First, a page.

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House of Darkness: House of Light- The True Story, Vol. 1 Paperback – March 8, 2011

3.1 out of 5 stars 411 customer reviews

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Editorial Reviews

About the Author

Andrea Perron was born in Rhode Island in 1958. She is a graduate of Chatham College in Pittsburgh, Pa. having earned an inter-disciplinary degree in philosophy and English literature. This memoir waited thirty years to be told, allowing the time and distance necessary for her family to reveal these long held secrets. The author is currently preparing for release of the second volume in this remarkable trilogy. John Shaw created the cover portrait of their farmhouse as a parting gift. Two months after the Perron family abandoned this place in the country, John, all of nineteen years old, drove from Rhode Island to Georgia. He presented his friends with the watercolor; painted from memory, in memory of a special house which touched his life as well. It remains a treasured keepsake. They loved him then as they love him now
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Product Details

  • Paperback: 528 pages
  • Publisher: AuthorHouse; 1st edition (March 8, 2011)
  • Language: English
  • ISBN-10: 1456747592
  • ISBN-13: 978-1456747596
  • Product Dimensions: 6 x 1.3 x 9 inches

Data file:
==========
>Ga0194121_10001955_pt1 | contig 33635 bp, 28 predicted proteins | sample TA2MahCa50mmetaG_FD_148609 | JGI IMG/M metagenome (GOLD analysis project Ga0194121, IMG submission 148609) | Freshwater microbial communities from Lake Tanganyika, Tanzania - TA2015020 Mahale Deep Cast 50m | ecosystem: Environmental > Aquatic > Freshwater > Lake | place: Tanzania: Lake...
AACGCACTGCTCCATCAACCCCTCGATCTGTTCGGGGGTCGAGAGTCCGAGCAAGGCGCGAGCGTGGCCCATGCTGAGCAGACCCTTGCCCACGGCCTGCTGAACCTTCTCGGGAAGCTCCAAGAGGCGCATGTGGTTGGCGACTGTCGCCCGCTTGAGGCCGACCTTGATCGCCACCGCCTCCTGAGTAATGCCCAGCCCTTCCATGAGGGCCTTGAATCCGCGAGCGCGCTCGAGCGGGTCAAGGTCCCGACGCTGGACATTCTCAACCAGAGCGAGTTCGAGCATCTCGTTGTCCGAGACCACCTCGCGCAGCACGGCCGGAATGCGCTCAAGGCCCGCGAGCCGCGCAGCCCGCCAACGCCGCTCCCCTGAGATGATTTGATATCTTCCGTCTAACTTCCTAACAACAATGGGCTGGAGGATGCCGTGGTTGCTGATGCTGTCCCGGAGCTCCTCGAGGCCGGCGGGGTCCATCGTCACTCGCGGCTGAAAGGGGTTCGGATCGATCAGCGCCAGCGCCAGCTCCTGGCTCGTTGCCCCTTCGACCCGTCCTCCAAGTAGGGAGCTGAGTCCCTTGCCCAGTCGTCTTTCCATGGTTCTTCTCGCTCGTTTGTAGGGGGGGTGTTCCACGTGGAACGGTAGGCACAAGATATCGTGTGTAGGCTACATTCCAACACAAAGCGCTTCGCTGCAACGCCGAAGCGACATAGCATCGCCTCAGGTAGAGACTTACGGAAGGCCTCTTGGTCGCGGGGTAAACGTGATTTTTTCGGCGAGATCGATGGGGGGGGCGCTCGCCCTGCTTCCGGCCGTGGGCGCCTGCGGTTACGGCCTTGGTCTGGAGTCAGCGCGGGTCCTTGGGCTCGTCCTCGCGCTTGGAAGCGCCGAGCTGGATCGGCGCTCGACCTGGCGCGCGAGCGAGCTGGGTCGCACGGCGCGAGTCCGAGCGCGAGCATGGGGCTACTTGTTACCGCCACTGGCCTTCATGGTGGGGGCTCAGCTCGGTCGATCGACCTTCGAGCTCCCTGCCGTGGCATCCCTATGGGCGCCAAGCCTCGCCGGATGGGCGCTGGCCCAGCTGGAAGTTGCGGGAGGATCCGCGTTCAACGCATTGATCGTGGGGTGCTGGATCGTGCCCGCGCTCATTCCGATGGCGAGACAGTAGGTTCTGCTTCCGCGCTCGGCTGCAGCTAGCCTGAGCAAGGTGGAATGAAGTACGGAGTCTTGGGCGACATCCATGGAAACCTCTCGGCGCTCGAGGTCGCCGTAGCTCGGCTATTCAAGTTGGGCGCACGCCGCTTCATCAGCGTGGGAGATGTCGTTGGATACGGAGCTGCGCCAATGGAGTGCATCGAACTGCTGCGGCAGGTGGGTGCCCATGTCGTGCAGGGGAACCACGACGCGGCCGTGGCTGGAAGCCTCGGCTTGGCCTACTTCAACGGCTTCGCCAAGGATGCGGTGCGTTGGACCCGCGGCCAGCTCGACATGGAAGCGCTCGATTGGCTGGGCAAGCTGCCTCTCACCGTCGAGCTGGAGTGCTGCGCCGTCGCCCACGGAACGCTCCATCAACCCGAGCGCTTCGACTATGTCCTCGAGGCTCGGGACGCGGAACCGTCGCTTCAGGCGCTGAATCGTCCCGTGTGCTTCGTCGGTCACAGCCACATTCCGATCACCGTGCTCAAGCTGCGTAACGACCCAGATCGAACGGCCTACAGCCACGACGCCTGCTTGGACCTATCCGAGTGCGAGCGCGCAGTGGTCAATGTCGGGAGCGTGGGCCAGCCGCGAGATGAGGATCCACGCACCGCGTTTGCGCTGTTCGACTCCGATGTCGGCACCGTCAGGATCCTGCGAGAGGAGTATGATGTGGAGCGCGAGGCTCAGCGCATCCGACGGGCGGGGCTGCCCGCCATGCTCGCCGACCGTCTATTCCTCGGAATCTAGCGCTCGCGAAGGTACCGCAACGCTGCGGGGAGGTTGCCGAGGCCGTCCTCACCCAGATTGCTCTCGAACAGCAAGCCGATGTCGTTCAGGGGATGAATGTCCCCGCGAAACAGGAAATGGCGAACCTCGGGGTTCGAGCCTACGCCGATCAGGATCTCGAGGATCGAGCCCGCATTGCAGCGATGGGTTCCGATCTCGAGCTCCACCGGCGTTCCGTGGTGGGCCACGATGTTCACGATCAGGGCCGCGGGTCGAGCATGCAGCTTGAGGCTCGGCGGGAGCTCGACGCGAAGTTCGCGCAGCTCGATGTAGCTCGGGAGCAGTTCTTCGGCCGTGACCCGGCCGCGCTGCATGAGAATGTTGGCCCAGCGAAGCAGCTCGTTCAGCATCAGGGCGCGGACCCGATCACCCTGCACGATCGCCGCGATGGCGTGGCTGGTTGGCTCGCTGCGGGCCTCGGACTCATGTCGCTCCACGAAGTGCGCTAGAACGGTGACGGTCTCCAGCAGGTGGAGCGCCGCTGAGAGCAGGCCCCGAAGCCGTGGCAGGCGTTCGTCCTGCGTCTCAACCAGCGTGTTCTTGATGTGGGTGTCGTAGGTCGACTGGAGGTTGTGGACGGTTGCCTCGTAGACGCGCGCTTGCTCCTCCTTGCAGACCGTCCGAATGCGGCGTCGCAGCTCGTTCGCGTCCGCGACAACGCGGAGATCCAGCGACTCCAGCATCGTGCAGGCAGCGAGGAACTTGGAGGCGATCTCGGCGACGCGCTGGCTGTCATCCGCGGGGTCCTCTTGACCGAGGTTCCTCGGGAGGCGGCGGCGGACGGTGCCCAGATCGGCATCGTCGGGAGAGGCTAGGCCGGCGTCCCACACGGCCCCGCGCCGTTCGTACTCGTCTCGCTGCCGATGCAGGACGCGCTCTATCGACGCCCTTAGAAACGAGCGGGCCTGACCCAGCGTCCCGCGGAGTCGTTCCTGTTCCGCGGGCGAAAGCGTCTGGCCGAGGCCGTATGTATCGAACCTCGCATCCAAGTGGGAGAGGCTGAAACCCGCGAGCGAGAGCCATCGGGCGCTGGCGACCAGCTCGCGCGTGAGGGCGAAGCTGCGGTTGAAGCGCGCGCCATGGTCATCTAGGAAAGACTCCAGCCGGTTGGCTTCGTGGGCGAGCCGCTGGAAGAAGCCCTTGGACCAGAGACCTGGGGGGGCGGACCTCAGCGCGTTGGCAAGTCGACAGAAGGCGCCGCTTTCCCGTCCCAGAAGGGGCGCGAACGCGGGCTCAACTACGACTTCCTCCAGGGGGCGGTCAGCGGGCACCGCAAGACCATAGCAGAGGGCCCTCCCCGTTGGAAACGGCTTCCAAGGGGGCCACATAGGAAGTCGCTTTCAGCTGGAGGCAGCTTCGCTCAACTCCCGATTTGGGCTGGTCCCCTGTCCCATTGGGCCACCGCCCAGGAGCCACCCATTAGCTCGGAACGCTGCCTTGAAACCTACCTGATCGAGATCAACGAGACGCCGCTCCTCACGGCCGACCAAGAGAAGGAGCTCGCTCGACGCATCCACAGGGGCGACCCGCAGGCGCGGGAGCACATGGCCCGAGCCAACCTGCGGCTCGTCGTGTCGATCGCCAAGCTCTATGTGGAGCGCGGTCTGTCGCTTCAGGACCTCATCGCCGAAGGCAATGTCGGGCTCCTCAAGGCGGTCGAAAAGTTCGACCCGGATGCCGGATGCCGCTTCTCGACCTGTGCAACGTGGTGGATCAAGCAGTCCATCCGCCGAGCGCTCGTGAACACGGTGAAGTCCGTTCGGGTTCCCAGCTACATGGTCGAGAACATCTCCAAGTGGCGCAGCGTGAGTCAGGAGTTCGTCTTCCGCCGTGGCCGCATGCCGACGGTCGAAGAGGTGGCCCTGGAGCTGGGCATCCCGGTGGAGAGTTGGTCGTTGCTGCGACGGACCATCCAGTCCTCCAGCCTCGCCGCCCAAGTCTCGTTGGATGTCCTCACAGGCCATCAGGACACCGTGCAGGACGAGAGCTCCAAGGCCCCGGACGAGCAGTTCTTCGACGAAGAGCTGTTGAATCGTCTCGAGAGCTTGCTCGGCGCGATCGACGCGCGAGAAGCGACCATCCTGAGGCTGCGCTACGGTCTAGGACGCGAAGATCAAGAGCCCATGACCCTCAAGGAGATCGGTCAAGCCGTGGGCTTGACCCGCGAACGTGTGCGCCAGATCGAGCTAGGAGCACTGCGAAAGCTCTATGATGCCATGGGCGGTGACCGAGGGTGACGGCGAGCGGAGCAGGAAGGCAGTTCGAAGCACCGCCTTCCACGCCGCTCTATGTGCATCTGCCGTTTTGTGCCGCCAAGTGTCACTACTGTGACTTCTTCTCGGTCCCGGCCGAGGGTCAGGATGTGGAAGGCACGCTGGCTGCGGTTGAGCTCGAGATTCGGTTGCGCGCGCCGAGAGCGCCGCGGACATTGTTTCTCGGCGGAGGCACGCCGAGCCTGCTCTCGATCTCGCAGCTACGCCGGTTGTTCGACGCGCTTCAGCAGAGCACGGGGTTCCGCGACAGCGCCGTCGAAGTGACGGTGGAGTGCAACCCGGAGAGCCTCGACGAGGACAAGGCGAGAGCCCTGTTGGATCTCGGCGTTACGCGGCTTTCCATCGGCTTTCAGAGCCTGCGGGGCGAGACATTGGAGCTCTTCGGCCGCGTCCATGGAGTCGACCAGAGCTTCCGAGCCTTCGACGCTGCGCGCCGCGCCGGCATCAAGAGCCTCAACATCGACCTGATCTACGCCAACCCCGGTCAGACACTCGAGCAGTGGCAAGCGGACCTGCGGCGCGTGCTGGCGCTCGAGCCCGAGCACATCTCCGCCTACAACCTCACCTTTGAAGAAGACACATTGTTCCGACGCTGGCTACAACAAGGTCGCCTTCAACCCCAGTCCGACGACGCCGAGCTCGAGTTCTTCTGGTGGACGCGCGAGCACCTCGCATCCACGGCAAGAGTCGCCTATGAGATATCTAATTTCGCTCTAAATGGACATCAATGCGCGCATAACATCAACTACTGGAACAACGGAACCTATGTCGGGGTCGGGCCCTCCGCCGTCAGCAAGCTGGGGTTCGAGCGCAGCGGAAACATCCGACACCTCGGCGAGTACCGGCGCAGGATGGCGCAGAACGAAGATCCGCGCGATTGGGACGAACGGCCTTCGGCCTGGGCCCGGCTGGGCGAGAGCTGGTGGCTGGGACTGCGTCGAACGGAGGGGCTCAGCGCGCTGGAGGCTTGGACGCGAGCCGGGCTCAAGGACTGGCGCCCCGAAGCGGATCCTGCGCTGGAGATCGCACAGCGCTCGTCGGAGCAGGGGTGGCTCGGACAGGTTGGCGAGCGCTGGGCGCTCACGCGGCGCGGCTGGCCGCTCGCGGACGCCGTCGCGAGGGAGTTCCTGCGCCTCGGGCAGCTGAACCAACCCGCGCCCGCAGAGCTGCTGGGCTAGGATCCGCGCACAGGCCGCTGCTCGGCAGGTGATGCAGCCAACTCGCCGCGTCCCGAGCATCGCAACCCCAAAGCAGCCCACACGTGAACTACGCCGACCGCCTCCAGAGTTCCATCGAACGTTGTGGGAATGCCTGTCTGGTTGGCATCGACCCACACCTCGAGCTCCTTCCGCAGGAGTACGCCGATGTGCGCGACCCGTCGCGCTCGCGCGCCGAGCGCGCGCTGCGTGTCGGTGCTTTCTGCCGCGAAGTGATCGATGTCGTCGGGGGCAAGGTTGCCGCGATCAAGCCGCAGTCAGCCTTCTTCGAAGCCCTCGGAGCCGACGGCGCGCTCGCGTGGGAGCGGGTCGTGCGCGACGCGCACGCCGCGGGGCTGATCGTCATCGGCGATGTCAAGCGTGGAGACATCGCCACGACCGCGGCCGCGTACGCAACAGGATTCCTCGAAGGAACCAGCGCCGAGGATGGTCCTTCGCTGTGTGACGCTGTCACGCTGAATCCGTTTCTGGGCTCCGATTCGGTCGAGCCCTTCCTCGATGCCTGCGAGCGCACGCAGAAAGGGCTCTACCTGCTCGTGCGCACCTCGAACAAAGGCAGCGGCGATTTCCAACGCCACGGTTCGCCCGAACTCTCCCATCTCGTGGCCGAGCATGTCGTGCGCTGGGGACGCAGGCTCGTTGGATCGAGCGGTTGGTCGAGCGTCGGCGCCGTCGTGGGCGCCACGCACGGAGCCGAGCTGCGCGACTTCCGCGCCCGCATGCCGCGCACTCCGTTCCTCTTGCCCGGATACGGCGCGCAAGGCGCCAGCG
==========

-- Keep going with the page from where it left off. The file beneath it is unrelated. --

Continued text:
• Shipping Weight: 1.9 pounds (View shipping rates and policies)
  • Average Customer Review: 3.1 out of 5 stars  See all reviews (411 customer reviews)
  • Amazon Best Sellers Rank: #245,965 in Books (See Top 100 in Books)

Customer Reviews

Top Customer Reviews

Format: Kindle Edition Verified Purchase
I bought this book after I heard the movie for it was coming out. And I finished it merely because I had paid so much (in Kindle terms) for it. Clearly, the author is a well educated, erudite (one of her favorite words) woman. And clearly the author can write. But, she can't write this story. There is no plot line, no chronology, not clear recounting of events. It's merely a warm up to the main act, which must be--if she writes at this pace, in the last 10 pages of book 3. This is not a ghost story book, this is a philosophical venture with a smattering of "ghostly" incidents strewn through it amongst quotes from authors and philosophers. I'm sorry, but I thought editors would keep such poor writing from being printed. Under no circumstances, believe the review that his is a "page turner". It is not. And if you wanted to write a book on philosophy, do it instead, but don't waste the readers time. And for goodness sake, stop using the word "ether".
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Format: Paperback